ALGIERS: With its rich history, winding white-washed alleyways and enviable Mediterranean setting, the Kasbah of Algiers has been a world heritage site for 20 years but is now threatened by neglect and decay.
The city within a city, crowned by a 16th-century hilltop citadel overlooking the bay and studded with Ottoman palaces, hammams, mosques and souks, has been rocked through the centuries by earthquakes, fires, floods and conflict.
The “outstanding” value of what has survived gained official recognition in 1992 when it was awarded world heritage status. The U.N. Educational, Scientific and Cultural Organization described the city as “one of the finest coastal sites on the Mediterranean.”
Little has been done since, and certainly not fast enough, to preserve this unique Islamic city from gradual decline, experts say.
Abdul-Wahab Zekkar, who heads the national office for the management of protected cultural assets, says a plan to renovate the Kasbah was launched only in 2007, and the studies were finished in May 2010.
“It took more than three years,” he told AFP.
The buildings in the walled medina, more than 80 percent of which are privately owned, were largely abandoned during Algeria’s civil war in the 1990s, when the warren of streets offered sanctuary to Islamist insurgents.
The Kasbah had done the same for Algerian nationalists during the war of independence against France 40 years earlier – a struggle later immortalized in Gillo Pontecorvo’s film “The Battle of Algiers.”
The departure of many inhabitants also meant that people “did what they wanted,” Zekkar said – mainly building in an unregulated, chaotic fashion.
The French were to blame for damage done during the colonial period, when they knocked down the lower part of the town that connected it to the sea.
Wandering through the medina today invariably means surprises, like coming upon a palace or historic mosque, carefully restored houses and a team of Polish builders in charge of renovating the citadel.
Overcrowding, neglect and a disregard for sanitation are all too visible in the narrow streets, however, where rudimentary scaffolding props up the walls of houses on the point of collapse and stray cats forage in stinking piles of rubbish.
The flight of residents during the civil war failed to halt the long-term population boom, from around 30,000 inhabitants in the 19th century to some 52,000 now.
Adding to the problems it faces, the densely populated town is on a slope “so all the houses are supporting each other,” Zekkar said. If one falls, “all the rest could come down with it.”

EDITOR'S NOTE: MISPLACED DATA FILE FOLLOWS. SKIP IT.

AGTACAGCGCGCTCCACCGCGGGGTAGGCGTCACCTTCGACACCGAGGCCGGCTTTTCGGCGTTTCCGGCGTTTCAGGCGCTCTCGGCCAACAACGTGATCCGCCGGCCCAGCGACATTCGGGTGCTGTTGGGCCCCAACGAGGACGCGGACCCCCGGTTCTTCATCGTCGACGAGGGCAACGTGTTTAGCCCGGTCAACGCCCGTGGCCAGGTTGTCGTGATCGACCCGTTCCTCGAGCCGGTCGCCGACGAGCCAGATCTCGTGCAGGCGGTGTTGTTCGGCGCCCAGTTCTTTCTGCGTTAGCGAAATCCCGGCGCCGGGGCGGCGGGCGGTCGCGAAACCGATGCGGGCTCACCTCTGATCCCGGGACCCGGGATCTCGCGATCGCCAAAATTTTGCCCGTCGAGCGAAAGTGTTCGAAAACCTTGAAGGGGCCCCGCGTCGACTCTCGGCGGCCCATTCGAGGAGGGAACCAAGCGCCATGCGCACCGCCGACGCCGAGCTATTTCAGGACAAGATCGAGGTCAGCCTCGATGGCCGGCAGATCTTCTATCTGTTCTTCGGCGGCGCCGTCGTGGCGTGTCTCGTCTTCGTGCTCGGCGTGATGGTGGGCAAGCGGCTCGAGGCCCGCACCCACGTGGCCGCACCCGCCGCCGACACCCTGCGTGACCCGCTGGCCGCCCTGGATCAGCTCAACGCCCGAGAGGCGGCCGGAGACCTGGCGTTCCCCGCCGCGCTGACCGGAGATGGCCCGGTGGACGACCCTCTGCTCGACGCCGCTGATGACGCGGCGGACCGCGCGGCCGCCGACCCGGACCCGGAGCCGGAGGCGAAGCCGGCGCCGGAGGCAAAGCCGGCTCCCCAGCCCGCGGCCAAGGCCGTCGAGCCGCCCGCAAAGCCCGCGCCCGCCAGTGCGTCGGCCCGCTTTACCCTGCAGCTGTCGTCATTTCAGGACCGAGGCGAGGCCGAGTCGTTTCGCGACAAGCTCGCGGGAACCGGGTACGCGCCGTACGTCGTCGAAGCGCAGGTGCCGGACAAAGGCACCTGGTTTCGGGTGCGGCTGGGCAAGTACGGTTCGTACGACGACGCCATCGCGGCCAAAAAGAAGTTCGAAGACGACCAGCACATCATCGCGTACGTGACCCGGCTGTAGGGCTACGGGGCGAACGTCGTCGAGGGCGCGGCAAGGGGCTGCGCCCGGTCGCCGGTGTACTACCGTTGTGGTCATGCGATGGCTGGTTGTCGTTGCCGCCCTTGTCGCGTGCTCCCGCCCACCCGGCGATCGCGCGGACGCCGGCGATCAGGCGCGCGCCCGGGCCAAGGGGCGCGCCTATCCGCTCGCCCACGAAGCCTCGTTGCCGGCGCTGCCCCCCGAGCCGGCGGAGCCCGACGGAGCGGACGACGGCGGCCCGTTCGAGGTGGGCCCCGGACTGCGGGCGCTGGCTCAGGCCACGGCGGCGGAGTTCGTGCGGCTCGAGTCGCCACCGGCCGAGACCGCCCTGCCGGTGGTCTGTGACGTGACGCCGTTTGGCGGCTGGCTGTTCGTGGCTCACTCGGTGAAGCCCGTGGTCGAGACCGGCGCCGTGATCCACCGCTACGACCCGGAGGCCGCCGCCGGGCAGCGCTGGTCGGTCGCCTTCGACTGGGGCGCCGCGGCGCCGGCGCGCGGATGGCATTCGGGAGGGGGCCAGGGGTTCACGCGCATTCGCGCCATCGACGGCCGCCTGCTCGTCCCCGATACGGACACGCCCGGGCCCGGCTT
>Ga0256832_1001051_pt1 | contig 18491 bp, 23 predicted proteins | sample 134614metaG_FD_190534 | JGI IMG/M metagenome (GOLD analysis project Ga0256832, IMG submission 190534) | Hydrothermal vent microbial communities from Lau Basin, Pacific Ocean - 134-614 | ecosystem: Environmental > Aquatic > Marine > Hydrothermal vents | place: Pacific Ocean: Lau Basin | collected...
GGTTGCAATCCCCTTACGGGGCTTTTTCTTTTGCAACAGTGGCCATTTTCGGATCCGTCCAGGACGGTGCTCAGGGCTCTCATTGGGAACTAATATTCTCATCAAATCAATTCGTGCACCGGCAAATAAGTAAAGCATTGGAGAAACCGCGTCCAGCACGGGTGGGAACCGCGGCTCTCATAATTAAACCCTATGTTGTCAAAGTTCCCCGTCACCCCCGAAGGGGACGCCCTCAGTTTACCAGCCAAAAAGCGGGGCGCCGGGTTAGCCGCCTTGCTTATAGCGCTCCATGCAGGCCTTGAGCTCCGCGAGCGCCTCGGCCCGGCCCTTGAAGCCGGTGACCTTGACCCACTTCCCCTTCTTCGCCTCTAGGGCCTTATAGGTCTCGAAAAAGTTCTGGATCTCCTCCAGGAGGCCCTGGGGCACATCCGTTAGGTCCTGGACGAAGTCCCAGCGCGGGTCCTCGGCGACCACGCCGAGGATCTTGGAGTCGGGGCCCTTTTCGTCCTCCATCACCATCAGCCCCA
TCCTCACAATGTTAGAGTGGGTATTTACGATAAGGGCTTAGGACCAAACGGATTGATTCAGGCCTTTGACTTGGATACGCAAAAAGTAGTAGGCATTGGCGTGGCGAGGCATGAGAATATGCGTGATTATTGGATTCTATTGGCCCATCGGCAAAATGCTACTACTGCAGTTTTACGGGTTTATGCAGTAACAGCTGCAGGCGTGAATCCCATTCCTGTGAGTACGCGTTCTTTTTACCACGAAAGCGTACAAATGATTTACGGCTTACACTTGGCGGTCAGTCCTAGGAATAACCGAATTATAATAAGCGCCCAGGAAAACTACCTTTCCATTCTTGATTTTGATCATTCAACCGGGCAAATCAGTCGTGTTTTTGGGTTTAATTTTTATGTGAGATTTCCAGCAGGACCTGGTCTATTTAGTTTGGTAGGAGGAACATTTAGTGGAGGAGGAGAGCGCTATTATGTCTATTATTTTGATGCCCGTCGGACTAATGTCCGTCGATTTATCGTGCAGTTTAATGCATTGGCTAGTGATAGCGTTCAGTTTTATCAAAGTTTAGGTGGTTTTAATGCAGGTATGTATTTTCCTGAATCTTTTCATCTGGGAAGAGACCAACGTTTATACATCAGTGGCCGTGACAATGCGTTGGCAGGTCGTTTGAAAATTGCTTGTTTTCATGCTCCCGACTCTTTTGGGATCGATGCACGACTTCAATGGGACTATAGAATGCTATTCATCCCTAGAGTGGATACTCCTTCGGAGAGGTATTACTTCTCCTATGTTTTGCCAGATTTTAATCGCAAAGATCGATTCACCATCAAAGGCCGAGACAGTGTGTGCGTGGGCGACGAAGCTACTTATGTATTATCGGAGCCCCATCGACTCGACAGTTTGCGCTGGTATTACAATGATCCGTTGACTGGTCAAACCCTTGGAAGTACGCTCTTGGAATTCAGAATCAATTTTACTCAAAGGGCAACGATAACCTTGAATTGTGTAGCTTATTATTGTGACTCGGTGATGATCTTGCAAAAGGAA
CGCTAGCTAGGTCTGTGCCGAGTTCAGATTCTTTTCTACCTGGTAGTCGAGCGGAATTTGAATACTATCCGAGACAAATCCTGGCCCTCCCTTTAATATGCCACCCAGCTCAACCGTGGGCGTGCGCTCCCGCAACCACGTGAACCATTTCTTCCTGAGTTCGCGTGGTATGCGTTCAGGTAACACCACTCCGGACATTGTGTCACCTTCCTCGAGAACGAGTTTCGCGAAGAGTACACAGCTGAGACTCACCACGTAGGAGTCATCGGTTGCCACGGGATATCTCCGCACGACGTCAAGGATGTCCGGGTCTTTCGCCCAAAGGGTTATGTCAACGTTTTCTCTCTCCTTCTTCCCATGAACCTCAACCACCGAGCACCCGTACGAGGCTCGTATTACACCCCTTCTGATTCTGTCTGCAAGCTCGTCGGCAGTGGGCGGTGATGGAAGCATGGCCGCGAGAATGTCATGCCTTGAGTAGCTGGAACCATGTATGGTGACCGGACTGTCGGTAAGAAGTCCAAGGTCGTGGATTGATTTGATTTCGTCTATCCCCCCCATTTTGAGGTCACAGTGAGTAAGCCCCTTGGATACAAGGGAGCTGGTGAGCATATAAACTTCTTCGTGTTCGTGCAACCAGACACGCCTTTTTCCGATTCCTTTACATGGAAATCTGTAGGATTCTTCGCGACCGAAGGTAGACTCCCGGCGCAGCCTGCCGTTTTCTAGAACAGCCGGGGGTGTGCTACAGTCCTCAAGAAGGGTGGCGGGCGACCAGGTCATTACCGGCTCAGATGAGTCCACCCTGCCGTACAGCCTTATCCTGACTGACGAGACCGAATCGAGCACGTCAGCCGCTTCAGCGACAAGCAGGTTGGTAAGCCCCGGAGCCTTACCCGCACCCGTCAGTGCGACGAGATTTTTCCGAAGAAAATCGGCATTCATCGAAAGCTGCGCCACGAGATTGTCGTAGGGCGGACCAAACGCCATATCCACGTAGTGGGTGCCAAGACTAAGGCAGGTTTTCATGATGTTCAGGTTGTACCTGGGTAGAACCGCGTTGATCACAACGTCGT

The state has rehoused people whose dwellings are most threatened, giving rise to a common scam in which relatives, neighbors or friends move in and promptly demand new accommodation, according to Halim Faidi, an architect and Kasbah specialist.
Some residents like Nasser Eddine Meziane have taken on the task of trying to stop the rot. He is doing up the house he inherited from his parents with the help of a few builders and some public funding.
“I’m just a simple worker who earns 18,000 dinars (about $224) per month, while the restoration will cost around 60,000 euros,” he said. “We’ve done nearly six months of work. We changed the ceilings, the floors and the drains. We had to strip the walls.”
Algeria’s burgeoning bureaucracy has played its part in hampering the renovation process.
A national agency is responsible for negotiating with owners who repair their houses, offering financial assistance and selling empty properties to be restored.
That does not stop other authorities – such as the municipal council or neighborhood committees – from disputing the agency’s decisions and priorities.
“The Kasbah is still alive,” Zekkar said, “but it’s very sick.”
The authorities want to revive old crafts such as carpentry, copper and leather work, and the production of tiles, to preserve the traditions of a place so much a part of Algeria’s history.
Architect Faidi argued that, as far as the restoration of buildings is concerned, the work must go beyond simply reversing the Kasbah’s decline and preserving its identity.
It must also anticipate the needs of its population in 20 years’ time. “The Kasbah is a town,” he said, “and the response should be an urban response.”